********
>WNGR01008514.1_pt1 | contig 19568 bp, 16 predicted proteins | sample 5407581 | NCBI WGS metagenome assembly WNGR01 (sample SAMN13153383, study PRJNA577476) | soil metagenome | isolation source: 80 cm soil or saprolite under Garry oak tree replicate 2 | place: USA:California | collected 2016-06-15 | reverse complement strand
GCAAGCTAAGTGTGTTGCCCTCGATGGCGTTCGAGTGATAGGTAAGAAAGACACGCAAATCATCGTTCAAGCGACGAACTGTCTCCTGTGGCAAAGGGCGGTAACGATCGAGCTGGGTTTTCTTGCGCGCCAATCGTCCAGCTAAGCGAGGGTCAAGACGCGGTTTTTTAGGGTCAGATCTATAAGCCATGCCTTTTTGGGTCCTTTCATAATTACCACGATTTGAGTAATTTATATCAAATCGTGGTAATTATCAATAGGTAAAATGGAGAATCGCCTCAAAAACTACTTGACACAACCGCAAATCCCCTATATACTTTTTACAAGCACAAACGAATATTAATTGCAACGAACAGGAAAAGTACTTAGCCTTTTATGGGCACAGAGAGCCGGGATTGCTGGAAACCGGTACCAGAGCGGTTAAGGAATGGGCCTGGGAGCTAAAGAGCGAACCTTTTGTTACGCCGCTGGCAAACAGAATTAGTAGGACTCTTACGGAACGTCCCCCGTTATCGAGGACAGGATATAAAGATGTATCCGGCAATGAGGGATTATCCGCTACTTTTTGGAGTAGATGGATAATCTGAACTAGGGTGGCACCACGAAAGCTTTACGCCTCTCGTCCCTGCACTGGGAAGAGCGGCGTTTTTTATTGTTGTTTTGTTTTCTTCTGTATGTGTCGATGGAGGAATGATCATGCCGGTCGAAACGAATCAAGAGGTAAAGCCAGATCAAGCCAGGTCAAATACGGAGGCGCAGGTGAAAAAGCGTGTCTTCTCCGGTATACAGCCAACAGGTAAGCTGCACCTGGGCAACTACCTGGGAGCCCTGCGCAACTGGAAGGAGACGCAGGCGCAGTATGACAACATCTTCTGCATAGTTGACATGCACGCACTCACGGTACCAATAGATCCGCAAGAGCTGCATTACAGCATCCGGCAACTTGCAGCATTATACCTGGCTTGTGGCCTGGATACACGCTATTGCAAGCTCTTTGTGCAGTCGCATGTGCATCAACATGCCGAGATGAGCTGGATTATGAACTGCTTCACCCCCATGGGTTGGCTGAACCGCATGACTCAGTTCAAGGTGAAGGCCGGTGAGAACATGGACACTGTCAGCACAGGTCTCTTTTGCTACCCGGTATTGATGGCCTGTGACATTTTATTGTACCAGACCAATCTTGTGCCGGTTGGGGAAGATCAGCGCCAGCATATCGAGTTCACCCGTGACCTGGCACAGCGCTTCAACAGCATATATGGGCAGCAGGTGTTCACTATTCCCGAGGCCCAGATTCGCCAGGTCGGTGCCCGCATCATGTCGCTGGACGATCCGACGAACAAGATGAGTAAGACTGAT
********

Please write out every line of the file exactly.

>WNGR01008514.1_pt1 | contig 19568 bp, 16 predicted proteins | sample 5407581 | NCBI WGS metagenome assembly WNGR01 (sample SAMN13153383, study PRJNA577476) | soil metagenome | isolation source: 80 cm soil or saprolite under Garry oak tree replicate 2 | place: USA:California | collected 2016-06-15 | reverse complement strand
GCAAGCTAAGTGTGTTGCCCTCGATGGCGTTCGAGTGATAGGTAAGAAAGACACGCAAATCATCGTTCAAGCGACGAACTGTCTCCTGTGGCAAAGGGCGGTAACGATCGAGCTGGGTTTTCTTGCGCGCCAATCGTCCAGCTAAGCGAGGGTCAAGACGCGGTTTTTTAGGGTCAGATCTATAAGCCATGCCTTTTTGGGTCCTTTCATAATTACCACGATTTGAGTAATTTATATCAAATCGTGGTAATTATCAATAGGTAAAATGGAGAATCGCCTCAAAAACTACTTGACACAACCGCAAATCCCCTATATACTTTTTACAAGCACAAACGAATATTAATTGCAACGAACAGGAAAAGTACTTAGCCTTTTATGGGCACAGAGAGCCGGGATTGCTGGAAACCGGTACCAGAGCGGTTAAGGAATGGGCCTGGGAGCTAAAGAGCGAACCTTTTGTTACGCCGCTGGCAAACAGAATTAGTAGGACTCTTACGGAACGTCCCCCGTTATCGAGGACAGGATATAAAGATGTATCCGGCAATGAGGGATTATCCGCTACTTTTTGGAGTAGATGGATAATCTGAACTAGGGTGGCACCACGAAAGCTTTACGCCTCTCGTCCCTGCACTGGGAAGAGCGGCGTTTTTTATTGTTGTTTTGTTTTCTTCTGTATGTGTCGATGGAGGAATGATCATGCCGGTCGAAACGAATCAAGAGGTAAAGCCAGATCAAGCCAGGTCAAATACGGAGGCGCAGGTGAAAAAGCGTGTCTTCTCCGGTATACAGCCAACAGGTAAGCTGCACCTGGGCAACTACCTGGGAGCCCTGCGCAACTGGAAGGAGACGCAGGCGCAGTATGACAACATCTTCTGCATAGTTGACATGCACGCACTCACGGTACCAATAGATCCGCAAGAGCTGCATTACAGCATCCGGCAACTTGCAGCATTATACCTGGCTTGTGGCCTGGATACACGCTATTGCAAGCTCTTTGTGCAGTCGCATGTGCATCAACATGCCGAGATGAGCTGGATTATGAACTGCTTCACCCCCATGGGTTGGCTGAACCGCATGACTCAGTTCAAGGTGAAGGCCGGTGAGAACATGGACACTGTCAGCACAGGTCTCTTTTGCTACCCGGTATTGATGGCCTGTGACATTTTATTGTACCAGACCAATCTTGTGCCGGTTGGGGAAGATCAGCGCCAGCATATCGAGTTCACCCGTGACCTGGCACAGCGCTTCAACAGCATATATGGGCAGCAGGTGTTCACTATTCCCGAGGCCCAGATTCGCCAGGTCGGTGCCCGCATCATGTCGCTGGACGATCCGACGAACAAGATGAGTAAGACTGAT